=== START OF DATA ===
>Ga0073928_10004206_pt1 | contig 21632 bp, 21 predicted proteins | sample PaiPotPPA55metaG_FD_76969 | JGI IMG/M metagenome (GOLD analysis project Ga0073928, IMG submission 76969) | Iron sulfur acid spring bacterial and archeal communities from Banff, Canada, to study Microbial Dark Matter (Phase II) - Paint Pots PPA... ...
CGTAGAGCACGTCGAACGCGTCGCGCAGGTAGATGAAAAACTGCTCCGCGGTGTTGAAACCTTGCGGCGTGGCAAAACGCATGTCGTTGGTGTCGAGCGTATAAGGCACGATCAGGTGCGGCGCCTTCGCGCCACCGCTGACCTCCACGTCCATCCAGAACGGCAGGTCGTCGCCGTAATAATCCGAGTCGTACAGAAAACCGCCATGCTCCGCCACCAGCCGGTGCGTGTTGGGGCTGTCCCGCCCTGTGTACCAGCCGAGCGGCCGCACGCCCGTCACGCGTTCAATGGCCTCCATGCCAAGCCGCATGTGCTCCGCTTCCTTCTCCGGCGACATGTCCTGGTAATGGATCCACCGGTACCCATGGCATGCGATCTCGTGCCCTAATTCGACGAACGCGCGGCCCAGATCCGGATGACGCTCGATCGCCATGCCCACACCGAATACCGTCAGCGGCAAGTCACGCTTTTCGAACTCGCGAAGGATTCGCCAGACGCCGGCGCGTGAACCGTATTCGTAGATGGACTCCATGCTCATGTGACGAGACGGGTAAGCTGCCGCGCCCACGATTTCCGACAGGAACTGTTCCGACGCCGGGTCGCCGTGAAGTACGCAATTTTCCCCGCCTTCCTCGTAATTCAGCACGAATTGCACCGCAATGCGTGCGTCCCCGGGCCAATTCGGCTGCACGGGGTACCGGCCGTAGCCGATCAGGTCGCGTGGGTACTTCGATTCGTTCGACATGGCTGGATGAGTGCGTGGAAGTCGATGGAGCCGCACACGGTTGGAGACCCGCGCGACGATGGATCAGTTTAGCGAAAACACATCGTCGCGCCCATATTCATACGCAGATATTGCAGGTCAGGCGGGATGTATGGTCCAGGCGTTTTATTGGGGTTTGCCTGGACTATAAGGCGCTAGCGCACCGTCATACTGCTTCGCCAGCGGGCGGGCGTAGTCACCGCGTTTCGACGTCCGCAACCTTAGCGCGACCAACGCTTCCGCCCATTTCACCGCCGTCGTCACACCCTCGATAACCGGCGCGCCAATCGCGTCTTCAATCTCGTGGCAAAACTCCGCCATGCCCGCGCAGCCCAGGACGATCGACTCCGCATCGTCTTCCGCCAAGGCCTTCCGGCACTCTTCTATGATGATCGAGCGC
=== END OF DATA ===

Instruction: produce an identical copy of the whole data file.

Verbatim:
>Ga0073928_10004206_pt1 | contig 21632 bp, 21 predicted proteins | sample PaiPotPPA55metaG_FD_76969 | JGI IMG/M metagenome (GOLD analysis project Ga0073928, IMG submission 76969) | Iron sulfur acid spring bacterial and archeal communities from Banff, Canada, to study Microbial Dark Matter (Phase II) - Paint Pots PPA... ...
CGTAGAGCACGTCGAACGCGTCGCGCAGGTAGATGAAAAACTGCTCCGCGGTGTTGAAACCTTGCGGCGTGGCAAAACGCATGTCGTTGGTGTCGAGCGTATAAGGCACGATCAGGTGCGGCGCCTTCGCGCCACCGCTGACCTCCACGTCCATCCAGAACGGCAGGTCGTCGCCGTAATAATCCGAGTCGTACAGAAAACCGCCATGCTCCGCCACCAGCCGGTGCGTGTTGGGGCTGTCCCGCCCTGTGTACCAGCCGAGCGGCCGCACGCCCGTCACGCGTTCAATGGCCTCCATGCCAAGCCGCATGTGCTCCGCTTCCTTCTCCGGCGACATGTCCTGGTAATGGATCCACCGGTACCCATGGCATGCGATCTCGTGCCCTAATTCGACGAACGCGCGGCCCAGATCCGGATGACGCTCGATCGCCATGCCCACACCGAATACCGTCAGCGGCAAGTCACGCTTTTCGAACTCGCGAAGGATTCGCCAGACGCCGGCGCGTGAACCGTATTCGTAGATGGACTCCATGCTCATGTGACGAGACGGGTAAGCTGCCGCGCCCACGATTTCCGACAGGAACTGTTCCGACGCCGGGTCGCCGTGAAGTACGCAATTTTCCCCGCCTTCCTCGTAATTCAGCACGAATTGCACCGCAATGCGTGCGTCCCCGGGCCAATTCGGCTGCACGGGGTACCGGCCGTAGCCGATCAGGTCGCGTGGGTACTTCGATTCGTTCGACATGGCTGGATGAGTGCGTGGAAGTCGATGGAGCCGCACACGGTTGGAGACCCGCGCGACGATGGATCAGTTTAGCGAAAACACATCGTCGCGCCCATATTCATACGCAGATATTGCAGGTCAGGCGGGATGTATGGTCCAGGCGTTTTATTGGGGTTTGCCTGGACTATAAGGCGCTAGCGCACCGTCATACTGCTTCGCCAGCGGGCGGGCGTAGTCACCGCGTTTCGACGTCCGCAACCTTAGCGCGACCAACGCTTCCGCCCATTTCACCGCCGTCGTCACACCCTCGATAACCGGCGCGCCAATCGCGTCTTCAATCTCGTGGCAAAACTCCGCCATGCCCGCGCAGCCCAGGACGATCGACTCCGCATCGTCTTCCGCCAAGGCCTTCCGGCACTCTTCTATGATGATCGAGCGC